Academic journal article The Journal of Southern History

Standing Their Ground: Small Farmers in North Carolina since the Civil War

Academic journal article The Journal of Southern History

Standing Their Ground: Small Farmers in North Carolina since the Civil War

Article excerpt

Standing Their Ground: Small Farmers in North Carolina since the Civil War. By Adrienne Monteith Petty. (New York and other cities: Oxford University Press, 2013. Pp. [xiv], 281. $74.00, ISBN 978-0-19-993852-0.)

In this bold and ambitious book Adrienne Monteith Petty seeks to clarify the history of agriculture in the South since the Civil War by making room for the high ideals and remarkable persistence of small-scale landholders. While Pete Daniel, Gilbert C. Fite, Jack Temple Kirby, and other historians have focused primarily on sharecroppers and tenant farmers, the two most exploited groups in southern agriculture, and other scholars have recently turned their attention to either white or African American small-farm owners, Petty "takes the novel approach of studying small farm owners--white, black, and Indian--as a single class" (p. 4). The economic disruptions of the late nineteenth and twentieth centuries notwithstanding, small farm owners, Petty argues, maintained "their own discrete social group with its own ideology and aspirations"--a subsistence-oriented, cooperative mode of living (p. 10). Over time, however, market forces, technological developments, federal farm programs, and the often violent race relations that precluded solidarity between white and black farm owners undermined their aspirations as well as their hold on the land.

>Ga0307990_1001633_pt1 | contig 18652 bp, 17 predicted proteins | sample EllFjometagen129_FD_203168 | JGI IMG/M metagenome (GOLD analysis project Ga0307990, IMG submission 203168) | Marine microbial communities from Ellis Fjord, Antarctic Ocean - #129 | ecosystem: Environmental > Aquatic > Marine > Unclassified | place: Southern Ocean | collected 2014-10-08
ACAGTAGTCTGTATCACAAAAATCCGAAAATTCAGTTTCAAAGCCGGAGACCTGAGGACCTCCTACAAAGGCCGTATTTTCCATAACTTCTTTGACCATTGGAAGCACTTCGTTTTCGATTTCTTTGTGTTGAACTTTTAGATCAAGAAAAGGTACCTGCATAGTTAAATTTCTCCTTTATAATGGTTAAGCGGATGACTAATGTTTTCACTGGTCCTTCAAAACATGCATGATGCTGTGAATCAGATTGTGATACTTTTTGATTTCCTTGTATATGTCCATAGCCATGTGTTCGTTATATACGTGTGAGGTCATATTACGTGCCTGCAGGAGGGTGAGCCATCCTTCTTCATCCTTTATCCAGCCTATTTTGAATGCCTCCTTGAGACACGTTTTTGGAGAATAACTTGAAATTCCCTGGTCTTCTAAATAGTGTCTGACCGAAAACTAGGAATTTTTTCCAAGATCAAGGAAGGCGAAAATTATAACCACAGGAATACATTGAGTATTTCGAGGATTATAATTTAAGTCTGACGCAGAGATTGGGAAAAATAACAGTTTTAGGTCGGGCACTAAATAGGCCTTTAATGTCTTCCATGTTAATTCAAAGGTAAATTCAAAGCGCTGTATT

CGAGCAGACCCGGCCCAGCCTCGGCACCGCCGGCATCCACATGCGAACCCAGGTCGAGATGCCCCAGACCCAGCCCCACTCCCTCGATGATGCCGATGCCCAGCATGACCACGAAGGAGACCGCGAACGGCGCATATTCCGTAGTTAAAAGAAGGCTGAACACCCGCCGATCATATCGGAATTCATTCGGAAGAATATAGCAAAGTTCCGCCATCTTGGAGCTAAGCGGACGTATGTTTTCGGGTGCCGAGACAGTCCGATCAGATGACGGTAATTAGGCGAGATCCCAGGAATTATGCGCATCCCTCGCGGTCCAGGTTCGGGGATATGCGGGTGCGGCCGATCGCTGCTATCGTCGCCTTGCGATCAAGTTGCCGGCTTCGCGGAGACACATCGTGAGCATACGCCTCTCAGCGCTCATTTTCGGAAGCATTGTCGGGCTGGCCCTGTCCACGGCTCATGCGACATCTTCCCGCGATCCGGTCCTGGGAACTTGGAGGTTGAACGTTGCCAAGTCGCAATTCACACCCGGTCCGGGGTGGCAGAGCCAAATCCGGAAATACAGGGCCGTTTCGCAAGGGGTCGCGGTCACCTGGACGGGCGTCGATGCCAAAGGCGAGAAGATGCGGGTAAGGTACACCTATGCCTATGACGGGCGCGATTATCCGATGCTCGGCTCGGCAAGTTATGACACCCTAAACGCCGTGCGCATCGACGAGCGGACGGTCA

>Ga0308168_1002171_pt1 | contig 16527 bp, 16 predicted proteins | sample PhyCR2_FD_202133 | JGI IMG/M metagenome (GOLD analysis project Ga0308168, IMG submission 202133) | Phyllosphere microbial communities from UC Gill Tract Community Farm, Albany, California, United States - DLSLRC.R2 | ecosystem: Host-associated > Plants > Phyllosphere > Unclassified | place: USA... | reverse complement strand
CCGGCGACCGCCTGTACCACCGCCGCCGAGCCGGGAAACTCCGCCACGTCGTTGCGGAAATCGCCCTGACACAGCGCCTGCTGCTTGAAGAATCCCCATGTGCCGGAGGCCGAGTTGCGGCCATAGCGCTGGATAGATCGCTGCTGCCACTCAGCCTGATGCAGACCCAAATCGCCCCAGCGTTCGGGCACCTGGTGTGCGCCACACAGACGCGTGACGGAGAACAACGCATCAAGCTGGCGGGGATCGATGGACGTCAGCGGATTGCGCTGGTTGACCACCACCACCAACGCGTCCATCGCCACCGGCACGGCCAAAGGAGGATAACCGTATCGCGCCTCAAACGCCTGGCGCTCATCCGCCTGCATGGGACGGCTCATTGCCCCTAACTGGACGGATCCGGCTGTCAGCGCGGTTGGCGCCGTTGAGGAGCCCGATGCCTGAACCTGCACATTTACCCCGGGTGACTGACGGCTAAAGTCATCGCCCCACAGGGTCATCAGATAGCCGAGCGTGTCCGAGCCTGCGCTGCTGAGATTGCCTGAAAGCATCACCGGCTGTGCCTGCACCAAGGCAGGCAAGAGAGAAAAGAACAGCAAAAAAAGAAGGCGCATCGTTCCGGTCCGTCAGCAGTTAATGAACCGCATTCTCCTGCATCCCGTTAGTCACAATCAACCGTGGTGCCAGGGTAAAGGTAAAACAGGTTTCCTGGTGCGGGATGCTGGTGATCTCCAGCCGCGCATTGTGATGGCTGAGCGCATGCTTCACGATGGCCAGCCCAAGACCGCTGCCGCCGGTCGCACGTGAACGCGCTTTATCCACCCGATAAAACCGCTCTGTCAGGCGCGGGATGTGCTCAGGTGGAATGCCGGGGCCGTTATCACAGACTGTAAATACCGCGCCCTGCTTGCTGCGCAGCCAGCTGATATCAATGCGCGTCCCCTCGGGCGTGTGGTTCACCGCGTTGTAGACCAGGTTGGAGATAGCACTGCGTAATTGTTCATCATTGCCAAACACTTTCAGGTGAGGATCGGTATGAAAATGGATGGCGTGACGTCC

Petty takes a case study approach, focusing on the seven counties--Bladen, Brunswick, Columbus, Duplin, Pender, Robeson, and Sampson--that cover the Cape Fear River watershed of southeastern North Carolina. In the immediate post-Civil War years, small landowning families were more likely to harvest turpentine from the region's dense pine forests than plant crops, but with the rising dominance of commercial agriculture between 1880 and 1920, they turned first to truck farming and then to tobacco and cotton. While some longed for the self-sufficiency of the antebellum yeomanry and others exhibited unabashedly capitalist values, both groups continued to reassert an ideology of individualism and self-reliance by devoting valuable acreage to food and feed crops. During the New Deal era, white small farmers, unlike tenants and sharecroppers, at first benefited from the payments they received under the Agricultural Adjustment Act (AAA), but by not embracing the black farmers who shared their economic class, they "weakened their position in pushing for an equitable distribution of government benefits" (p. …

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